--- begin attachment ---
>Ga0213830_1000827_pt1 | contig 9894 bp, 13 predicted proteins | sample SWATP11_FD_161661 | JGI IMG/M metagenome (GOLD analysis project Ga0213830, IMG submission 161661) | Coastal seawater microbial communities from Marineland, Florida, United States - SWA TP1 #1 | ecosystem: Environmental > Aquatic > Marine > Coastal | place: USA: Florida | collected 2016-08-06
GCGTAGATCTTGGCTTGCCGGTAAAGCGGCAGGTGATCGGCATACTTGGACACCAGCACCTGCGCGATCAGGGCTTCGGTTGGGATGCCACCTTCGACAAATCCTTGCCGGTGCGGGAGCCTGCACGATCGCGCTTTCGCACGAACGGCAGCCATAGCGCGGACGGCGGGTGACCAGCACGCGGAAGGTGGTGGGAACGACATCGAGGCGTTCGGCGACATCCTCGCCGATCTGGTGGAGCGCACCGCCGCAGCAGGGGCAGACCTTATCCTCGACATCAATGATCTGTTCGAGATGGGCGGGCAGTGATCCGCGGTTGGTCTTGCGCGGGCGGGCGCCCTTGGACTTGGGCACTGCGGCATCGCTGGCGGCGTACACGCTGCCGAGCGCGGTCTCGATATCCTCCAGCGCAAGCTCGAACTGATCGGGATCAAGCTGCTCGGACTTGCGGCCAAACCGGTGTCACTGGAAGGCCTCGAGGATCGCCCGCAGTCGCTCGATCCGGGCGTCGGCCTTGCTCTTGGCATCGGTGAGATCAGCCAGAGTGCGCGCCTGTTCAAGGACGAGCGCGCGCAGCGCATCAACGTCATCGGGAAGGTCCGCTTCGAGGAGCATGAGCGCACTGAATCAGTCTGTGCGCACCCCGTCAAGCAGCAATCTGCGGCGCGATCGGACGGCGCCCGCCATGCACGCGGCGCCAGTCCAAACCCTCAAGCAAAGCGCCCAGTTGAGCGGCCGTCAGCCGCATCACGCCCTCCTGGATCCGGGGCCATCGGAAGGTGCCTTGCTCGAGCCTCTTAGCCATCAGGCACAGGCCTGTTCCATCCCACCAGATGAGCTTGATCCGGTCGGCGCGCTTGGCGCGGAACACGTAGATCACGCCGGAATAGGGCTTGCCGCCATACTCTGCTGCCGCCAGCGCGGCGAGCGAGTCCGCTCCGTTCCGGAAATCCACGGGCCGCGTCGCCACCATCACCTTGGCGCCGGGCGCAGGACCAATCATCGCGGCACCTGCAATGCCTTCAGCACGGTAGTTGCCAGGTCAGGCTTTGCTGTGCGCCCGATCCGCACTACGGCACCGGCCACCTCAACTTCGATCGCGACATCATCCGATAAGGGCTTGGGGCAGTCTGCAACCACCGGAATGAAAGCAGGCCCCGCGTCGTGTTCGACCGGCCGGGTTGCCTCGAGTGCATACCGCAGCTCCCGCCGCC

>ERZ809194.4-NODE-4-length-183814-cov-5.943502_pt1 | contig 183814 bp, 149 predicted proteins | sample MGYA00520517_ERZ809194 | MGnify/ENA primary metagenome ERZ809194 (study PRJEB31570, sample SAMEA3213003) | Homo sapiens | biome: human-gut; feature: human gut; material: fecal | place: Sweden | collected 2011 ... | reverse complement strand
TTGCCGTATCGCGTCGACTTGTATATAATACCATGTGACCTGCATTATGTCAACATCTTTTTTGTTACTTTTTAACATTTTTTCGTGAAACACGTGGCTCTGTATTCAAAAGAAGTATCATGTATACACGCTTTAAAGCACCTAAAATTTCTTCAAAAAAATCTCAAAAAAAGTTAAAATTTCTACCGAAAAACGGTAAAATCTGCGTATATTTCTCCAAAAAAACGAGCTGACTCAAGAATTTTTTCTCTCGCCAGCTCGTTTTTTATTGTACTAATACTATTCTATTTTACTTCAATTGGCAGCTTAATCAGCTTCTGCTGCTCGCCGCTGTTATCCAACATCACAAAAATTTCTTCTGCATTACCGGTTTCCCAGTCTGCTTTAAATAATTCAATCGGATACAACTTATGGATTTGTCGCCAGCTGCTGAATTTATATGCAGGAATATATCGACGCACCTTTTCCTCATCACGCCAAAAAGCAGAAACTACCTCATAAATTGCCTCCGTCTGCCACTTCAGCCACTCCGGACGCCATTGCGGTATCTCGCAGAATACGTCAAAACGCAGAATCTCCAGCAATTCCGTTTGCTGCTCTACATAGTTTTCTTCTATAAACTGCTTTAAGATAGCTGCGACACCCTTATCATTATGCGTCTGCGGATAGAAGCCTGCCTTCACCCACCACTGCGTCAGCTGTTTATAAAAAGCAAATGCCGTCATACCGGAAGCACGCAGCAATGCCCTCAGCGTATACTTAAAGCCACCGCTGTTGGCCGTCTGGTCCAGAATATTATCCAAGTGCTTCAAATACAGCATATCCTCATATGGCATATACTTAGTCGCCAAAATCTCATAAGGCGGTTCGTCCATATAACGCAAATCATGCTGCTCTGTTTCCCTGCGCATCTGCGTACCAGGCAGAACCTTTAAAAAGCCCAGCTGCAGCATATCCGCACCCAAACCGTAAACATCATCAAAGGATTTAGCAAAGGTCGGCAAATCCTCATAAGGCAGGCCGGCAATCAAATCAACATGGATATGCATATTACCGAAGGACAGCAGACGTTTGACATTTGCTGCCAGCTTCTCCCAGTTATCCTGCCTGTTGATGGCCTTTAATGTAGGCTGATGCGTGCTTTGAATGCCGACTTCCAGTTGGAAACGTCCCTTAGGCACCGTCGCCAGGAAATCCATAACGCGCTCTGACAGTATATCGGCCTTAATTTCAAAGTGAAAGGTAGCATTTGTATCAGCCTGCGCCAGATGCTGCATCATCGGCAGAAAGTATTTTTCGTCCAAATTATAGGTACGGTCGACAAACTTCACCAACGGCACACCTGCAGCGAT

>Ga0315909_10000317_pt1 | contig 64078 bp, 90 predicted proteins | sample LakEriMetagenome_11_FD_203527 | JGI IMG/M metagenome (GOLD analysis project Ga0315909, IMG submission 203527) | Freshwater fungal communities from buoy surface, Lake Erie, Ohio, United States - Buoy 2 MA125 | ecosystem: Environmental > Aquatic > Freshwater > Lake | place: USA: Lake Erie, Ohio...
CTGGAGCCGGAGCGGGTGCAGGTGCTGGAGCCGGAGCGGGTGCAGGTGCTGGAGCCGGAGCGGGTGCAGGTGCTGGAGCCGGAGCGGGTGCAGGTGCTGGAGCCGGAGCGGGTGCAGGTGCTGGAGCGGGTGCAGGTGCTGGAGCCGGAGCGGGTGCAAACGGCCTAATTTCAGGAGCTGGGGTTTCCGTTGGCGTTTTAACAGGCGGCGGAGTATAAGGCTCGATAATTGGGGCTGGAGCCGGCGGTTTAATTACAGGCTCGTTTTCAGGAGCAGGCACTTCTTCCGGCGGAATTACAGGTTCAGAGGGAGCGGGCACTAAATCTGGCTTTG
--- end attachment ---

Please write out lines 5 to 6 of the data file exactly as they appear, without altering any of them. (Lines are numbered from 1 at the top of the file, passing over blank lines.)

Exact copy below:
>Ga0315909_10000317_pt1 | contig 64078 bp, 90 predicted proteins | sample LakEriMetagenome_11_FD_203527 | JGI IMG/M metagenome (GOLD analysis project Ga0315909, IMG submission 203527) | Freshwater fungal communities from buoy surface, Lake Erie, Ohio, United States - Buoy 2 MA125 | ecosystem: Environmental > Aquatic > Freshwater > Lake | place: USA: Lake Erie, Ohio...
CTGGAGCCGGAGCGGGTGCAGGTGCTGGAGCCGGAGCGGGTGCAGGTGCTGGAGCCGGAGCGGGTGCAGGTGCTGGAGCCGGAGCGGGTGCAGGTGCTGGAGCCGGAGCGGGTGCAGGTGCTGGAGCGGGTGCAGGTGCTGGAGCCGGAGCGGGTGCAAACGGCCTAATTTCAGGAGCTGGGGTTTCCGTTGGCGTTTTAACAGGCGGCGGAGTATAAGGCTCGATAATTGGGGCTGGAGCCGGCGGTTTAATTACAGGCTCGTTTTCAGGAGCAGGCACTTCTTCCGGCGGAATTACAGGTTCAGAGGGAGCGGGCACTAAATCTGGCTTTG